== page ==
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How to Manage Pests

Pests of Homes, Structures, People, and Pets

Delusory Parasitosis:
What's Attacking Me?

Revised 12/11

In this Guideline:

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The sensation feels like bugs, worms, or mites that are biting, crawling over, or burrowing into, under, or out of your skin. They must be there, because you can feel them, and you are even pretty sure that you can see them. You may also believe that your home or furniture is infested, but you may be the only one who knows they are there. No one seems to think they exist except you. Nothing seems to get rid of them. So what are they—mites, lice, or worms?

And what if your condition seems to be spreading to other family members or to your friends? What if, after trying every reasonable approach and helpful hint from friends, your problem persists? Then it’s time to read the rest of this publication and seek the proper type of professional help.

The first person to contact should be your family physician or primary health care provider. Medical professionals are the only individuals who are licensed to diagnose your condition and recommend specific treatments. Dermatologists, in particular, are trained to deal most effectively with disorders of the skin and their causes, including parasites. If a parasite is causing the disorder, most physicians or their technicians can recognize the most common parasites.

If necessary, the physician can submit medical specimens to entomologists, parasitologists, or other biologists for verification or identification. These narrowly focused experts not only can identify or rule out various kinds of parasites that may be causing your condition, they can provide additional biological information that may greatly assist your physician and you in arriving at a satisfactory diagnosis and treatment. Most entomologists are skilled in identifying various life stages of insects or mites and can use the correct references to determine what they are. Medical entomologists, in particular, spend their careers working with insects, mites, and ticks that attack people. Parasitologists study these and other groups of organisms such as parasitic worms, protozoans, and other invertebrates that live at the expense of their animal hosts.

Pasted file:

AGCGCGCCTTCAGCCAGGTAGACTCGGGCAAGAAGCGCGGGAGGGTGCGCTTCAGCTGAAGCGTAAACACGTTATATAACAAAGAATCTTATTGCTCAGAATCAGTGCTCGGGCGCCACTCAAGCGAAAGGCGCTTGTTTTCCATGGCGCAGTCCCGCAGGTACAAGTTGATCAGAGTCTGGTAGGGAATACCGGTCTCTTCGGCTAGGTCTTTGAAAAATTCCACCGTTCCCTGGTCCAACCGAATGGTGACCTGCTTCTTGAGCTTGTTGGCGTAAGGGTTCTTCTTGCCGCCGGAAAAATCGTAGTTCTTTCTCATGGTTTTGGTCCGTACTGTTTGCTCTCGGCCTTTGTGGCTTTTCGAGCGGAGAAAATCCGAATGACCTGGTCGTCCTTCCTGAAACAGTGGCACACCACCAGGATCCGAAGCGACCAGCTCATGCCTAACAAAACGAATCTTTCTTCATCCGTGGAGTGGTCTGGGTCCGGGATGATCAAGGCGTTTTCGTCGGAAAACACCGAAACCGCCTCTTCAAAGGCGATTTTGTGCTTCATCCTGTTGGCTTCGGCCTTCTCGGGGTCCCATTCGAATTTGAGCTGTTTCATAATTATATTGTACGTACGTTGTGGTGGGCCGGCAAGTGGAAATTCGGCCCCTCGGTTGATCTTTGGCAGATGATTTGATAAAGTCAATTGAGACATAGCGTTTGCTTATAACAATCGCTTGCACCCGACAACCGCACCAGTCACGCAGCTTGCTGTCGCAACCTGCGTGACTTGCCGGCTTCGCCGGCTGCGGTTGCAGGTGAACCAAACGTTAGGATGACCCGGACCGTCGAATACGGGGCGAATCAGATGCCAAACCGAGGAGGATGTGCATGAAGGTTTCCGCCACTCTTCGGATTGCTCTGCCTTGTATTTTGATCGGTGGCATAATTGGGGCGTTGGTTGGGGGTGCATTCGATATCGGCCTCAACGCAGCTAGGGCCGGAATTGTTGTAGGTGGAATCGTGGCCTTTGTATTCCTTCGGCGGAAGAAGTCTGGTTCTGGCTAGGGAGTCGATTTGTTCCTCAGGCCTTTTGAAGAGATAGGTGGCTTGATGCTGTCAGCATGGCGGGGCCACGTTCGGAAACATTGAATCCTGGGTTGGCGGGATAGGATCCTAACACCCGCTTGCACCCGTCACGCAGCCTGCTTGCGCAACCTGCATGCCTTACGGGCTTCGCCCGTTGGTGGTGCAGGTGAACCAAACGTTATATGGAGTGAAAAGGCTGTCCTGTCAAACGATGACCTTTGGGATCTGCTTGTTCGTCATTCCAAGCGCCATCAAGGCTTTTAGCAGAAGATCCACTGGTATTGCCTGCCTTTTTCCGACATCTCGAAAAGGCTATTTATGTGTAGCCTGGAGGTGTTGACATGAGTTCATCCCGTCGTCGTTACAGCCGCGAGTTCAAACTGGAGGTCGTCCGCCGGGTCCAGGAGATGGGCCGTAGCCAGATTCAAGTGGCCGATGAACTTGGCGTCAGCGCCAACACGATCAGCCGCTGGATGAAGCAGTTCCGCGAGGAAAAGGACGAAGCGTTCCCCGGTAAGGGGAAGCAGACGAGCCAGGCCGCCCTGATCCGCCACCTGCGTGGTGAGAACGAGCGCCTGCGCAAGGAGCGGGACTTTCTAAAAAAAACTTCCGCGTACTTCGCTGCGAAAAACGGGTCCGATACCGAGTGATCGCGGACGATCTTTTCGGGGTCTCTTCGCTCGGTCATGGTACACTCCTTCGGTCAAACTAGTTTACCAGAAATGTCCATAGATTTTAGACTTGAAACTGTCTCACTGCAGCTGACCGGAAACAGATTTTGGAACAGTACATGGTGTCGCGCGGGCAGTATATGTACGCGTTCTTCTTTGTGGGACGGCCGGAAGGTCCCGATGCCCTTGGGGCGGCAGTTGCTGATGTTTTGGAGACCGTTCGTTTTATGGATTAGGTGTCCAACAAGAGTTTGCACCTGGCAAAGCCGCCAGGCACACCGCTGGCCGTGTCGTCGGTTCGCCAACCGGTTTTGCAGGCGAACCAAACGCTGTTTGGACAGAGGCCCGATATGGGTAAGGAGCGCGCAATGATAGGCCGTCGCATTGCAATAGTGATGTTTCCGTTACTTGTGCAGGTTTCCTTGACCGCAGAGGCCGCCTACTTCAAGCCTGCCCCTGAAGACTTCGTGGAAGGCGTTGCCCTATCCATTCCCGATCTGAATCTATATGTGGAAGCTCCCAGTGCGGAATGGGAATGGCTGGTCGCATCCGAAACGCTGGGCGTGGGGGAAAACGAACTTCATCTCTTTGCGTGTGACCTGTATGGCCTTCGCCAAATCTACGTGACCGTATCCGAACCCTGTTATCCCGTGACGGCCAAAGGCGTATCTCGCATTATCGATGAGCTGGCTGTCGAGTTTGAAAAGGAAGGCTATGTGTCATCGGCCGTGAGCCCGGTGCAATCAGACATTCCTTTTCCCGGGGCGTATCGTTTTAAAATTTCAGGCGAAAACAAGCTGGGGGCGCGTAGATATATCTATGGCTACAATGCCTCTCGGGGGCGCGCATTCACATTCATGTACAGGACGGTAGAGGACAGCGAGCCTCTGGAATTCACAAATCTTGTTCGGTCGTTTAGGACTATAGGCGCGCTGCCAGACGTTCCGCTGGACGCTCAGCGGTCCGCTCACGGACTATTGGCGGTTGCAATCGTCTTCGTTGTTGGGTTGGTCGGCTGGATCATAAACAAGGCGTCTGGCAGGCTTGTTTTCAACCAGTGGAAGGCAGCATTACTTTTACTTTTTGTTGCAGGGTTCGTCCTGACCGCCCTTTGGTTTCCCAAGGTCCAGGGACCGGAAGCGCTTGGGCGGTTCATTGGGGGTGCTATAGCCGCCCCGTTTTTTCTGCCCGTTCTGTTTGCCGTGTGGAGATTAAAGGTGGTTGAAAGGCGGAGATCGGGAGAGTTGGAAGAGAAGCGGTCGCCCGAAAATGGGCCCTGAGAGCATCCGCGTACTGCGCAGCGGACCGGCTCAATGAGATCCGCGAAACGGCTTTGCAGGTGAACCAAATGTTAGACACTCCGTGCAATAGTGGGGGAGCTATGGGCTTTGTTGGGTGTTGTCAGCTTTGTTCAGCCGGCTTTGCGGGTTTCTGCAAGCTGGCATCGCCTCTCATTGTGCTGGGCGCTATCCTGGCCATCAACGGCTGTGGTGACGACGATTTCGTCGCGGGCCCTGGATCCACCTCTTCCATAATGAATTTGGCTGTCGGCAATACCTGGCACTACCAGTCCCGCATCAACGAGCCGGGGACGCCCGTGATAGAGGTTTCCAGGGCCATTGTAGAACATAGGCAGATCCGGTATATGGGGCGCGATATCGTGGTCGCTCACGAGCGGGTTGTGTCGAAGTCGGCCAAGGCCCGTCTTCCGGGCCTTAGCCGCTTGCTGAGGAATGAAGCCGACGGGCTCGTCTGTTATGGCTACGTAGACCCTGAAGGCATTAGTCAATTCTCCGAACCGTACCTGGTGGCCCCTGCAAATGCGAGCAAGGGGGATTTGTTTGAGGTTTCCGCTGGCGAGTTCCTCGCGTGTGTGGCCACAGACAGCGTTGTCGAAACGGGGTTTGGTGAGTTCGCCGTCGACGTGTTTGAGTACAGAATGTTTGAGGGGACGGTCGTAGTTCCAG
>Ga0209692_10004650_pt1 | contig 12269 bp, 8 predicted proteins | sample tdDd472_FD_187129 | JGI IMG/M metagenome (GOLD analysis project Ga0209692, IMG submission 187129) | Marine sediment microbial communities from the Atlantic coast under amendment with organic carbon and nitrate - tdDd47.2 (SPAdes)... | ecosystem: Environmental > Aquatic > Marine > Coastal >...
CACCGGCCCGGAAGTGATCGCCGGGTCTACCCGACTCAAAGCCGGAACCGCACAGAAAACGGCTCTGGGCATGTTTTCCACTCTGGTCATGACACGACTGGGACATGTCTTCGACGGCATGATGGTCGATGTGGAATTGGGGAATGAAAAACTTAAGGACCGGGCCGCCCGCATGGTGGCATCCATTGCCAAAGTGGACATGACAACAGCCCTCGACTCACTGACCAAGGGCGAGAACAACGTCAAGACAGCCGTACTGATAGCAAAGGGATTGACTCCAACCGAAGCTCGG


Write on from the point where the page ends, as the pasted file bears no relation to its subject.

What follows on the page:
Initially, you may have tried to solve the problem by consulting nonmedical professionals. However, if you don’t seek professional medical advice, you may miss the opportunity to be properly diagnosed, especially if arthropods or other parasites aren’t the culprits. If you have consulted with any, or perhaps several, of the above mentioned professionals and still no one can pinpoint an offending organism, it’s very unlikely that all of them are wrong. It’s time to reassess your situation and look for a cause other than a pest organism.

Itching, crawling, or burrowing sensations may be the result of many unrelated medical conditions, including:

  • Stress;
  • Reactions to use or abuse of prescription or illicit drugs, particularly methamphetamines;
  • Allergic sensitivity to nonliving substances in your environment (e.g., office paper dust is a well-known example);
  • Dry skin;
  • Mechanical irritants, such as fiberglass filaments;
  • Skin cancers;
  • Vitamin, protein, or other deficiencies in your diet;
  • Diabetes mellitus;
  • Cerebrovascular disease;
  • Hypothyroidism; or
  • Delusory parasitosis.

Thorough testing, including a complete physical checkup by a perceptive physician, should lead to an accurate diagnosis and treatment for most sensations of infestation caused by metabolic disorders or other medical problems listed above. If samples are required, they should be taken directly by the physician and submitted to the experts, if necessary. If a physical and/or thorough allergy and medical testing leave you with a clean bill of health but the symptoms still persist, you have to seriously consider the possibility you may be mistaken in your belief that you are infested with some sort of arthropod or other parasite.